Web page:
Writing seems pointless.

At this time, there are so many more important things to do — volunteer to help feed our neighbors, check in on isolated relatives and friends, make the million decisions about daily risks.

I’m not a health care worker. I don’t work at a grocery store or gas station. I’m not needed to keep our population safe and stocked.

Writing for me has been hard since the stay-at-home/stay-safe orders were put into place. The little voice in my head says: This is pointless. This is meaningless. What good does this do? Who can you possibly serve or help?

Pre-pandemic, writing felt like part of my being. Something I had to do, to get words out on paper so they weren’t mucking up my brain. And I enjoyed it. I enjoyed creating something out of nothing, to look at a blank page and fill it up with words.

It still feels like it’s part of me. I don’t think that desire would just disappear. But it feels different, like I need something more beyond myself to keep me going.

Mid-April, I decided to write a mission statement for my writing. I was writing a mission statement for a work project, so I thought, why not write one for my writing? Maybe it would give me some direction.

Here’s what I came up with:

I craft informative, thought-provoking writing that allows curious readers to learn something about the world around them or about themselves.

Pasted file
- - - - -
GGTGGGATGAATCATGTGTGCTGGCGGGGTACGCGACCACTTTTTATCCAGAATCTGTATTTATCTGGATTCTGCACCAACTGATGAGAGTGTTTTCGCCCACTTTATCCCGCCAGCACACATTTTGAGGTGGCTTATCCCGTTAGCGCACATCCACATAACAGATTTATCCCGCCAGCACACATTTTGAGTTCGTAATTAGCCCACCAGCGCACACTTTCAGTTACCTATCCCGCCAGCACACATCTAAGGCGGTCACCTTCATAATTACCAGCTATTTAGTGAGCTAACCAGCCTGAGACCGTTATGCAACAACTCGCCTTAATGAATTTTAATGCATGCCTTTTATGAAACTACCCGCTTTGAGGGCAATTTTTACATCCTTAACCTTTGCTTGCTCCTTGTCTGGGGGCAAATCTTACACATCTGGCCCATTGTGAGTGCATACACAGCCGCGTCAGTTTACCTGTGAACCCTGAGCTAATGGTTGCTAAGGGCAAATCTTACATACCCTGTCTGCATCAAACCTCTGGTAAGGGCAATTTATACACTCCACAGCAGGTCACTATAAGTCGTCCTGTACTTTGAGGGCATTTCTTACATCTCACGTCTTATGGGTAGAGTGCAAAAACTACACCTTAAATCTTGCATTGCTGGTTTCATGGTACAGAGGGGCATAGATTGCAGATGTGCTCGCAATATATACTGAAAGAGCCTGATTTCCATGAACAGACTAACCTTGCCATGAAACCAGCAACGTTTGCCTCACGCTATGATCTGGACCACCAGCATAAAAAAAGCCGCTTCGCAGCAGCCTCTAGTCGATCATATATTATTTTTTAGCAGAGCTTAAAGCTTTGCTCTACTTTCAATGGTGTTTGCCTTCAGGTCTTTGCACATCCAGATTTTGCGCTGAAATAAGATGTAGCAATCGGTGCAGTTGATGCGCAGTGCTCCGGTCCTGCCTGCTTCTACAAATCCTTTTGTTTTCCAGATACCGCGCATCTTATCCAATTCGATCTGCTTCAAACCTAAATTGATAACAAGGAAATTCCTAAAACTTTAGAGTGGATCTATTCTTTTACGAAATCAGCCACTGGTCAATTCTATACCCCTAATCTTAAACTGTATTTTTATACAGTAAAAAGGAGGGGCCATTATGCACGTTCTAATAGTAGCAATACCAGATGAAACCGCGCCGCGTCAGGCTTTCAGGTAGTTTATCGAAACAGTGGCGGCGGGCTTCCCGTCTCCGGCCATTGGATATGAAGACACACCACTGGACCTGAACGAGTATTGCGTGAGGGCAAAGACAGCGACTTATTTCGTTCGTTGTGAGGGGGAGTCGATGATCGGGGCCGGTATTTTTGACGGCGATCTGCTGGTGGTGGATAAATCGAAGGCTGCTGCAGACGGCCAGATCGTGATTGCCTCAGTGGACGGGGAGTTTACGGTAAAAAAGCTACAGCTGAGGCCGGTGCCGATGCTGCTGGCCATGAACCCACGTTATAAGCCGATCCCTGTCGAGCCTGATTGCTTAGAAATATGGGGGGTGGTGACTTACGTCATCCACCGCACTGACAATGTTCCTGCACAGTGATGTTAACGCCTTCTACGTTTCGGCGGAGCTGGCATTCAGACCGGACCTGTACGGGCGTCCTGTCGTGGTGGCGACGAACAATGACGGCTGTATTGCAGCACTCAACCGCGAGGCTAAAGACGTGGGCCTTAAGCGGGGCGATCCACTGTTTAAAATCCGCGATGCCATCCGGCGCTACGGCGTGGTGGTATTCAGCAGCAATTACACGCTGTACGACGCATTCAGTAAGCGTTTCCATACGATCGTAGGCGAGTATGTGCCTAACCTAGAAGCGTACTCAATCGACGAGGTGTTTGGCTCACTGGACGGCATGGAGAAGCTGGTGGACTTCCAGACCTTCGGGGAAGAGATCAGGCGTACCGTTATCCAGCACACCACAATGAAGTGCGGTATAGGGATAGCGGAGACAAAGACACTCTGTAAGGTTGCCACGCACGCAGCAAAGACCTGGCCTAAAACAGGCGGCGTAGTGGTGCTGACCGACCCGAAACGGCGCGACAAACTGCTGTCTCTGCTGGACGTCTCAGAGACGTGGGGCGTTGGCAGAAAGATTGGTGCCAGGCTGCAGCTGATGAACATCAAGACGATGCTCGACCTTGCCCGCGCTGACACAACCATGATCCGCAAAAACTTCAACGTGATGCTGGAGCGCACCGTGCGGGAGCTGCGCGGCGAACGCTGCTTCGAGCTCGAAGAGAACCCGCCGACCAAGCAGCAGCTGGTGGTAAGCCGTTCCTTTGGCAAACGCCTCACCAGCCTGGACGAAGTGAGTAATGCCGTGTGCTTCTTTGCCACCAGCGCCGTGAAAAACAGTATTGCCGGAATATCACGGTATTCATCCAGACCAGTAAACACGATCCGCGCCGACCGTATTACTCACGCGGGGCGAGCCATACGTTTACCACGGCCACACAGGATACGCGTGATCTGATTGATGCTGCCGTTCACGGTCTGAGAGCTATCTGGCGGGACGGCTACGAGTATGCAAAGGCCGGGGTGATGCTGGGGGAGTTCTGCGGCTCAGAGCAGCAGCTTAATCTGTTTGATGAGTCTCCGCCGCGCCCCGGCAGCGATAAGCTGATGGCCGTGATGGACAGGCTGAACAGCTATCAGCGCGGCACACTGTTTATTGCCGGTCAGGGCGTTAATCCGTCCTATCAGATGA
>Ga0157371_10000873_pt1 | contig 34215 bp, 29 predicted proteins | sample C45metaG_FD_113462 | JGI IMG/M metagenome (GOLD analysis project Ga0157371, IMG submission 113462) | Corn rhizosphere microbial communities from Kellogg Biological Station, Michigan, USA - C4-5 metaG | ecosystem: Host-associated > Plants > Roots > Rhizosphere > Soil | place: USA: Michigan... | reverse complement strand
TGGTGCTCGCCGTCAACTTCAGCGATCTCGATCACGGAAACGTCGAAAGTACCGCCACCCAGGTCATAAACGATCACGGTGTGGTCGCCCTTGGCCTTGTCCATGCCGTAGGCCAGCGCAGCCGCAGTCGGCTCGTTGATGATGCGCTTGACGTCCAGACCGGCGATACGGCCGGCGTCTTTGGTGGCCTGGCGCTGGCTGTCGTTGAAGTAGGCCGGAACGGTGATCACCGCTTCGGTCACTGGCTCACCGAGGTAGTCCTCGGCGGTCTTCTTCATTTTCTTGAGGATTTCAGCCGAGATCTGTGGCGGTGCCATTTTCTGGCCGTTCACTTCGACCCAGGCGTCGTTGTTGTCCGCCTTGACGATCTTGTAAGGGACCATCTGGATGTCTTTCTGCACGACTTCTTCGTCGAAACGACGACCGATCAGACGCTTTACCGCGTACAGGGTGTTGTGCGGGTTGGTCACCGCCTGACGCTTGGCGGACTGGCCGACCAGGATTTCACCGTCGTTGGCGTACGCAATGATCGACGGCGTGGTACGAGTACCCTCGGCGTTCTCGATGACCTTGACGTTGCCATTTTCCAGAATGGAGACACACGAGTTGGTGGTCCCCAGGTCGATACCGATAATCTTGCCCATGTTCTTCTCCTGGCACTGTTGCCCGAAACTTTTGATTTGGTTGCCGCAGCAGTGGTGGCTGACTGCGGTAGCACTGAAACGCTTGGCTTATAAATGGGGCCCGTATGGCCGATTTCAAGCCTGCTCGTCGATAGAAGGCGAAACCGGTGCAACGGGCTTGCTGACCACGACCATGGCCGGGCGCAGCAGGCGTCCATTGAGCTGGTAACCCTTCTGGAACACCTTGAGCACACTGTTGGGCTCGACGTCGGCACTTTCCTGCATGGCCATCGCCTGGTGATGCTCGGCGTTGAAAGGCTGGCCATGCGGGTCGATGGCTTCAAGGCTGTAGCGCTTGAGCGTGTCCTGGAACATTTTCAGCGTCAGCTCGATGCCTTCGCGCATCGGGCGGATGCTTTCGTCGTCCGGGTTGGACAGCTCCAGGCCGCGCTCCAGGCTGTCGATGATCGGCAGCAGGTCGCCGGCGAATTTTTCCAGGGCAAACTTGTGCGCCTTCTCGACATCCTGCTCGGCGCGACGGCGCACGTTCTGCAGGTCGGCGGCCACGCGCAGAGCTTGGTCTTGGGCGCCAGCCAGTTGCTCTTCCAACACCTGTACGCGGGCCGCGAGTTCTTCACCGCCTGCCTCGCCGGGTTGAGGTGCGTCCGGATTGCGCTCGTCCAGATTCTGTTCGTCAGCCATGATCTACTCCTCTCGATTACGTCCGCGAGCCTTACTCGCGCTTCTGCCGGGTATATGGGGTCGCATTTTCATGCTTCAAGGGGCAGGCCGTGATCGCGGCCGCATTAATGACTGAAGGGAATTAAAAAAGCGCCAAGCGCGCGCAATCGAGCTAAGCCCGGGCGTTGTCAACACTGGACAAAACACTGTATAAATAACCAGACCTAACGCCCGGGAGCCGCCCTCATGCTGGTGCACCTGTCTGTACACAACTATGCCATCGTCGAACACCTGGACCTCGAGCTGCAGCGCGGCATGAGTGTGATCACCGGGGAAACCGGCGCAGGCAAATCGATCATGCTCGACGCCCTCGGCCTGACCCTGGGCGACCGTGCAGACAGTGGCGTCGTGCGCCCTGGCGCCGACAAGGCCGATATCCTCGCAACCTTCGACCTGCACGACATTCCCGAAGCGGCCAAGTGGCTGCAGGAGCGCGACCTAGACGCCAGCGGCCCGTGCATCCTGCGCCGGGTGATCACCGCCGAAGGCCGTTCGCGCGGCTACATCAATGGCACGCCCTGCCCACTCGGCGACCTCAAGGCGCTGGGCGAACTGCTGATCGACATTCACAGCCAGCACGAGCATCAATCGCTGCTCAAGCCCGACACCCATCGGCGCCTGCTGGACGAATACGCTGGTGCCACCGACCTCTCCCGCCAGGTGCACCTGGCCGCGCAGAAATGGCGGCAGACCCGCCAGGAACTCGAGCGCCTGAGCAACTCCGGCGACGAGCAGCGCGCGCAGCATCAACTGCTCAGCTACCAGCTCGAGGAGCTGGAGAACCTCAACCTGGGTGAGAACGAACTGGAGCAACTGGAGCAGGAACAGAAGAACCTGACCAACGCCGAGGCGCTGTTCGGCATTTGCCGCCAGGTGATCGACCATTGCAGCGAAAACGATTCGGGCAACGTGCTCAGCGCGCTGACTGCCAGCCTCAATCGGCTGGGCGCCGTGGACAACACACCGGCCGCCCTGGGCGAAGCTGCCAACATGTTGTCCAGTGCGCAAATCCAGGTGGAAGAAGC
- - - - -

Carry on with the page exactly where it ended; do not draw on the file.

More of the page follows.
If I can bring a new idea or a new perspective to a reader, then that gives me fulfillment. Writing used to be something I did for myself, and then if other people read it or liked it, that was a bonus. But doing it for myself doesn’t seem relevant anymore.

There’s little I’ve written in the past three months that makes me excited or pleased. A couple of exceptions — blog posts I wrote that give some historical perspective to the times we live in (here and here). As a historian, context is important to me and gives me comfort. Yes, our exact, specific circumstances today are unlike any other time, but broadly as a species we’ve experienced these fraught emotions and circumstances before.

I have lots of essays I’ve started in the past few years, but I’m not sure I will be able to finish them unless they fit my mission.

If you’re interested in writing a mission statement for your writing, first answer the following questions with complete sentences/short paragraphs:

  • What does my best work look like?
  • Who am I serving?
  • What do I do?
  • What change do I make to better the world?

Then, draw a square around words that deal with people or places. Circle words that are about making a difference or taking an action. Underline anything that changes for the better as a result of your work.

You should be able to identify the who, the action, and the impact. Write a sentence that involves all of those things.